C++ Notes: Algorithms: Binary Search

Divide in half

A fast way to search a sorted array is to use a binary search. The idea is to look at the element in the middle. If the key is equal to that, the search is finished. If the key is less than the middle element, do a binary search on the first half. If it's greater, do a binary search of the second half.

Performance

The advantage of a binary search over a linear search is astounding for large numbers. For an array of a million elements, binary search, O(log N), will find the target element with a worst case of only 20 comparisons. Linear search, O(N), on average will take 500,000 comparisons to find the element. Probably the only faster kind of search uses hashing, a topic that isn't covered in these notes.

This performance comes at a price - the array must be sorted first. Because sorting isn't a fast operation, it may not be worth the effort to sort when there are only a few searches.

Example

```int binarySearch(int sortedArray[], int first, int last, int key) {
// function:
//   Searches sortedArray[first]..sortedArray[last] for key.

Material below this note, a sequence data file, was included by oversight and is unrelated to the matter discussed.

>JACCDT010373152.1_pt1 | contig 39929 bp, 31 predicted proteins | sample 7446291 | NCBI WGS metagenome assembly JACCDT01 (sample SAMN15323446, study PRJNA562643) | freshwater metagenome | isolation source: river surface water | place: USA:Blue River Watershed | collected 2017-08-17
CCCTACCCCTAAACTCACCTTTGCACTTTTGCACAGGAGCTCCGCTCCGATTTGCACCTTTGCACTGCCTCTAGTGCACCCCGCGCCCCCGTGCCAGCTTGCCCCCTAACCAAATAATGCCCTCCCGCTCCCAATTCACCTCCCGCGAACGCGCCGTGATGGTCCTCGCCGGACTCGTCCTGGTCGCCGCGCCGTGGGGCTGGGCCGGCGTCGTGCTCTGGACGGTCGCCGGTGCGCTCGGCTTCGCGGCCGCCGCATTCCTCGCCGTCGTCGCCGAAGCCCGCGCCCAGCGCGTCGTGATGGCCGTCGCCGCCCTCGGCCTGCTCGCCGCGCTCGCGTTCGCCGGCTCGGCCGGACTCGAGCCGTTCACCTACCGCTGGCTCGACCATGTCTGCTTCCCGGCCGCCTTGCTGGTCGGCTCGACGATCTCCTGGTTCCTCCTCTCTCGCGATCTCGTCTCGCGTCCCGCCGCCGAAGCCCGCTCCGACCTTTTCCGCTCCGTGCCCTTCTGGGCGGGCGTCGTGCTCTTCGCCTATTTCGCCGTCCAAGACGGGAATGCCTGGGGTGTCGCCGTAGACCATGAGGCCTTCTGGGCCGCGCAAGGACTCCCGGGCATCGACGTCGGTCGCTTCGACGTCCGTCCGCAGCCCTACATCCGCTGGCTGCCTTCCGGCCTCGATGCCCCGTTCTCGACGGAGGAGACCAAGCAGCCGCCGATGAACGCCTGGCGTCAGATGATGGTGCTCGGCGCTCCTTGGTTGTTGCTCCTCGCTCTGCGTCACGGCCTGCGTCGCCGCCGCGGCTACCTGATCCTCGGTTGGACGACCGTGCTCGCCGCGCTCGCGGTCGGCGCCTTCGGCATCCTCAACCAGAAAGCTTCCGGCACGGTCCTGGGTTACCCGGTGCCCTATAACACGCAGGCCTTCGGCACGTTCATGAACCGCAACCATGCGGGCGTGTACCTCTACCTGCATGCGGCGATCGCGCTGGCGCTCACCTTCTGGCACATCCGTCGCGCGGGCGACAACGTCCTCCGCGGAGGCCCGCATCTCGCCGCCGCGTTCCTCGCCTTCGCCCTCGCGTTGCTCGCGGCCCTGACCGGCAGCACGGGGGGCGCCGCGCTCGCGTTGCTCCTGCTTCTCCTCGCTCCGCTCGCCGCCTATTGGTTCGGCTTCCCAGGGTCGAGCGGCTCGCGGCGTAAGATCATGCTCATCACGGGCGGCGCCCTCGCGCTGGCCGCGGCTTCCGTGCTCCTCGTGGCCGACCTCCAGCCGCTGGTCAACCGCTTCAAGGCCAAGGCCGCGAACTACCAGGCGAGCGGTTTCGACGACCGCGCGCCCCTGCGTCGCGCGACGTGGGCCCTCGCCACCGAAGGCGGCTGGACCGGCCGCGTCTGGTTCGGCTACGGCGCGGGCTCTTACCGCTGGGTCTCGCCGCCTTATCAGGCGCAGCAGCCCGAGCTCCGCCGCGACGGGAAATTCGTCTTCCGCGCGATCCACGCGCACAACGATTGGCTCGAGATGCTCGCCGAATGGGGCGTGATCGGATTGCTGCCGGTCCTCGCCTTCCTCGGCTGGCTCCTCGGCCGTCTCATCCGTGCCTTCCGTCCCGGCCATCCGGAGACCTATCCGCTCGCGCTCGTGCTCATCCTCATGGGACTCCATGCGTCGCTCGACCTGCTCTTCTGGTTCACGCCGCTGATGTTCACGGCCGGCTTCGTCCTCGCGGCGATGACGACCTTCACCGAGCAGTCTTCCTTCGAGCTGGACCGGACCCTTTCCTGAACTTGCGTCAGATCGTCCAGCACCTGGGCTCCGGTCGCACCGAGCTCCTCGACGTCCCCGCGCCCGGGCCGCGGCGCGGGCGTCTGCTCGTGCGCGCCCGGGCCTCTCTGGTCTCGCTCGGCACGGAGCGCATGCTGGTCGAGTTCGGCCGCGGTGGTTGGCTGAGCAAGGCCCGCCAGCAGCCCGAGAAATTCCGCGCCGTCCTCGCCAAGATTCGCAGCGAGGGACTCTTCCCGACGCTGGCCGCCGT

// returns: index of the matching element if it finds key,
//         otherwise  -(index where it could be inserted)-1.
// parameters:
//   sortedArray in  array of sorted (ascending) values.
//   first, last in  lower and upper subscript bounds
//   key         in  value to search for.
// returns:
//   index of key, or -insertion_position -1 if key is not
//                 in the array. This value can easily be
//                 transformed into the position to insert it.

while (first <= last) {
int mid = (first + last) / 2;  // compute mid point.
if (key > sortedArray[mid])
first = mid + 1;  // repeat search in top half.
else if (key < sortedArray[mid])
last = mid - 1; // repeat search in bottom half.
else
return mid;     // found it. return position /////
}
return -(first + 1);    // failed to find key
}```

Related Pages

Linear Search, Recursive Binary Search